Iran has tripled its capacity to enrich uranium to 60% purity as Tehran continues to stand at odds with the West over its nuclear program, the head of the UN nuclear watchdog said Friday.
Uranium enriched to 60% purity is a short technological step away from 90% weapons grade levels.
Iran said last month it had advanced uranium enrichment that Western governments fear was part of a secret nuclear weapons program.
“Iran has reported that it will increase its uranium enrichment capacity by a factor of three, not two, to 60%, which is very close to its military level of 90%,” said International Atomic Energy Agency chief Rafael Grossi in Rome.
“This is not trivial. This is something with consequences. It gives them an inventory of nuclear material that cannot be excluded…may have other uses. We need to go. We need to verify.” said Reuters.
Iran said last month that enrichment is being done in an underground Ford factory using an advanced IR-6 centrifuge, in response to an IAEA resolution criticizing Iran for not cooperating with nuclear monitoring agencies. said there is.
Under the terms of a 2015 agreement with world powers, Iran is only allowed to enrich uranium to a purity of 3.67%. The deal eased Iran’s sanctions in exchange for curbing its nuclear program to prevent weapons production.
The deal also required Ford to become a research and development facility, limiting the centrifuges used to spin enriched uranium to higher levels of purity for non-nuclear use.
Last month, the United States expressed “deep concern” about Iran’s progress on its nuclear program and ballistic missile capabilities.
“We intend to ensure that all options are available to the president,” said White House National Security Press Secretary John Kirby. “Our view has certainly not changed that we will not allow Iran to achieve a nuclear weapons capability.”
The UK, France and Germany said in a joint statement that Iran was moving “well beyond” the limits set out in the Joint Comprehensive Action Plan, the official name of the 2015 agreement.
By enriching uranium to 60%, Iran is challenging global non-proliferation, they said.
“This step, which carries significant proliferation-related risks, does not have a credible private justification,” European countries said.
Grossi said on Friday that Iran is still at odds with the IAEA. The two sides have long been at odds as Iran blocked inspectors from visiting questionable sites and withheld information from authorities.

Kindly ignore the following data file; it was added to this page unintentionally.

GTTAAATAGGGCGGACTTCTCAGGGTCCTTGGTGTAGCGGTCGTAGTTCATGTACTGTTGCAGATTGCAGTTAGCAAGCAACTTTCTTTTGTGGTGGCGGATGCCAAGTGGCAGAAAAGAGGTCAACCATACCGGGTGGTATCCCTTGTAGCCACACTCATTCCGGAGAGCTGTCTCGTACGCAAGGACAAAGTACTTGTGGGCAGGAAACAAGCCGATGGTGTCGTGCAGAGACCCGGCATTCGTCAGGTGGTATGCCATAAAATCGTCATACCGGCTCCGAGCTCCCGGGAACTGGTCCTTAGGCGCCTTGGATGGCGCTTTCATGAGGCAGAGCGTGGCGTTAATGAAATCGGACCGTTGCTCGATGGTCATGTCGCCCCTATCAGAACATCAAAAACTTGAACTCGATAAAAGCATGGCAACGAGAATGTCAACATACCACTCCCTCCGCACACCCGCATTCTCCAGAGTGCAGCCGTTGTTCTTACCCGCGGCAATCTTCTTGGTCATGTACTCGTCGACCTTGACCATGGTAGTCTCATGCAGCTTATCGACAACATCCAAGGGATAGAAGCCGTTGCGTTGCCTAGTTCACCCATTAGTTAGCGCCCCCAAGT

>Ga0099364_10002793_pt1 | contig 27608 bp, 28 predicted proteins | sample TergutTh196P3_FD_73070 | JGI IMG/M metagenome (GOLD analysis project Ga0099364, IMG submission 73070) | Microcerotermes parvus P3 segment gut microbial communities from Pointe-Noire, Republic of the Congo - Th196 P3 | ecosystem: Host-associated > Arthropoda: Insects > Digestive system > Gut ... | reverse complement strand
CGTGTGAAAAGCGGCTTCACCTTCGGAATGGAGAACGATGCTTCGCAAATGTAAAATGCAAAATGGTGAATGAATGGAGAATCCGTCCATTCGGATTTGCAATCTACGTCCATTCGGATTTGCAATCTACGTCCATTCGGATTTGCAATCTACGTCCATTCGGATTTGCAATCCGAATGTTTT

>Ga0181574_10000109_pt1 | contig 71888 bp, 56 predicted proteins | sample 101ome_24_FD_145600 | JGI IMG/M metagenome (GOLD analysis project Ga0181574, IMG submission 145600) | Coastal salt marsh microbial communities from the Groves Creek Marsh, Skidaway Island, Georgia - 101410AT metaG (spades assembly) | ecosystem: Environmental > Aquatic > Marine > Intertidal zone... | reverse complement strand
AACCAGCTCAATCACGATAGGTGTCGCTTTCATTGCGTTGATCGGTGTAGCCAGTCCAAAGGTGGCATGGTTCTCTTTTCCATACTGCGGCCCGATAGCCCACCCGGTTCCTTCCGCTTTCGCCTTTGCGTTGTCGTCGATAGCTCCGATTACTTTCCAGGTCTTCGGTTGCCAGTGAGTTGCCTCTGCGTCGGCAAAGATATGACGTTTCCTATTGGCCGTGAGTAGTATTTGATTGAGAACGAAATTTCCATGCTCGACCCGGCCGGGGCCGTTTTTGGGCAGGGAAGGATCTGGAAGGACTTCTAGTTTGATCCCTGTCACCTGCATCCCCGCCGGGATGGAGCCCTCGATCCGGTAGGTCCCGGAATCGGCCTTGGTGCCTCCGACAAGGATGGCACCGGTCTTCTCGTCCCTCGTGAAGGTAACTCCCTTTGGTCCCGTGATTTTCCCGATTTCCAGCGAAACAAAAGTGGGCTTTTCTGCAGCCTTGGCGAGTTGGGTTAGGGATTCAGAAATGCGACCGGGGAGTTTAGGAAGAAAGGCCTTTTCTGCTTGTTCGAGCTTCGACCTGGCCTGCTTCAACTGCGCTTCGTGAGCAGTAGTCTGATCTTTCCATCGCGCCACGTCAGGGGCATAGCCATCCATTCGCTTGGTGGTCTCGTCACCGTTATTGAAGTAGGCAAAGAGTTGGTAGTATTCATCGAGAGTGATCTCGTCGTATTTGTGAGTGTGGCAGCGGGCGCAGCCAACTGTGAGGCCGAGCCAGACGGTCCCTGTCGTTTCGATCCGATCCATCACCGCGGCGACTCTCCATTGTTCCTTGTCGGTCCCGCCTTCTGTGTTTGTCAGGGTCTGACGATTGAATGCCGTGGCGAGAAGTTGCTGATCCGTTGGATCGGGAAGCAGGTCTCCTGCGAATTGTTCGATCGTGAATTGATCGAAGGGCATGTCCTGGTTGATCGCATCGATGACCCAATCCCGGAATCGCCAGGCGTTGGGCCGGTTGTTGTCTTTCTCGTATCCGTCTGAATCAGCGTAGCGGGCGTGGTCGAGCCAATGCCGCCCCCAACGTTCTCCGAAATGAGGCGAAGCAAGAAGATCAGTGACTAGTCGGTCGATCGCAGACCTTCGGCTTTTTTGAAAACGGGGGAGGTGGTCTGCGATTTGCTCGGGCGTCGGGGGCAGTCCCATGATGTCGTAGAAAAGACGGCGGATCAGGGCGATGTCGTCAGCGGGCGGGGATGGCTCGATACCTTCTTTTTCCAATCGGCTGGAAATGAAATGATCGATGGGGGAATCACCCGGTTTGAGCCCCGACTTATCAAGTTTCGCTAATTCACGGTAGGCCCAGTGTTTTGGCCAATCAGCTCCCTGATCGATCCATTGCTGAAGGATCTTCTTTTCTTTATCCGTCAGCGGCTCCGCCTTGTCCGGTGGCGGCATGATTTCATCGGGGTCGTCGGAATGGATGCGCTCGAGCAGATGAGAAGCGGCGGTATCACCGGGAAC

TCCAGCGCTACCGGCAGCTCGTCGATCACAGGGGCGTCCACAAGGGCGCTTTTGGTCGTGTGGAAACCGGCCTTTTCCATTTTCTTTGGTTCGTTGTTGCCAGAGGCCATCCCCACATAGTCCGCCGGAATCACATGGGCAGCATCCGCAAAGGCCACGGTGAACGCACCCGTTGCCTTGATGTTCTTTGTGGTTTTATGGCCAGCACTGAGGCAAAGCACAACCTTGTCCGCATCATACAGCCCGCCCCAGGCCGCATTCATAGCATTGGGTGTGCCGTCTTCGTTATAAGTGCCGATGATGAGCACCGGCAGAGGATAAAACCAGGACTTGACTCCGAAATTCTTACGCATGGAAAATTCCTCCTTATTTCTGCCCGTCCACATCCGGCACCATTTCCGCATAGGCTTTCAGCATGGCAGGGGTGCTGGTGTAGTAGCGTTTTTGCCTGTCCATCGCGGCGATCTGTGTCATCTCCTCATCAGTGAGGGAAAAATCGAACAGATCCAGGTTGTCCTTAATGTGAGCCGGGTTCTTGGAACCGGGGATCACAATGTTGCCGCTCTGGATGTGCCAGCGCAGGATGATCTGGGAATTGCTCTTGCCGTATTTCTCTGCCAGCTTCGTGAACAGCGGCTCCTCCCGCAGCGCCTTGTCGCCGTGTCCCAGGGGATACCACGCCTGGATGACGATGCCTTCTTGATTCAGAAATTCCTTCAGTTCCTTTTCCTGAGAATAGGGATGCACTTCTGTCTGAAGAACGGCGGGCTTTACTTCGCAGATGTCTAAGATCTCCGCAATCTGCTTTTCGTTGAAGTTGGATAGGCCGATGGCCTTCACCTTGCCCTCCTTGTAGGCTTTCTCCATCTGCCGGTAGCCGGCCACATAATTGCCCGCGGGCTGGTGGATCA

The IAEA wants Iran to explain traces of uranium found at three undeclared sites. The IAEA had previously said Iran had agreed to allow UN inspectors to visit her in November, but no talks had taken place.
“We do not appear to be in agreement with Iran over our obligations to the IAEA,” Grossi said. “We need to get the relationship on track.”
About 110 miles (190 km) south of Tehran, the heavily protected Ford plant was built deep underground to protect it from air and missile attacks by Iran’s enemies.
In September, Defense Minister Benny Gantz said Ford’s enrichment capacity had tripled in the past year, months after Iran announced it had begun enriching uranium to 20% purity at its plant.
Last month, the director of military intelligence, Maj. Gen. Aharon Khaliba, said Iran had made “great progress” toward producing 90% enriched uranium.
“It’s time for the international community’s greatest challenge to come to light. It’s time for Iran to entertain. [the idea of] 90% enrichment, even if it’s symbolic,” he said.
The IAEA reported in July that Iran had 43 kilograms of uranium enriched to 60% purity elsewhere.
However, Iran still has to design the bomb and its delivery system, a project that will likely take months.
Negotiations aimed at reviving the nuclear deal stalled with international condemnation of Tehran’s heavy-handed response to domestic protests.
The deal fell apart after Washington’s unilateral withdrawal in 2018 under then-President Donald Trump.
Israel has long opposed the nuclear deal, saying it slowed rather than ended Iran’s nuclear progress, arguing that the lifting of sanctions empowered proxy militias across Tehran’s region, Benjamin Netanyahu He claimed that the incoming prime minister was strongly opposed to the agreement.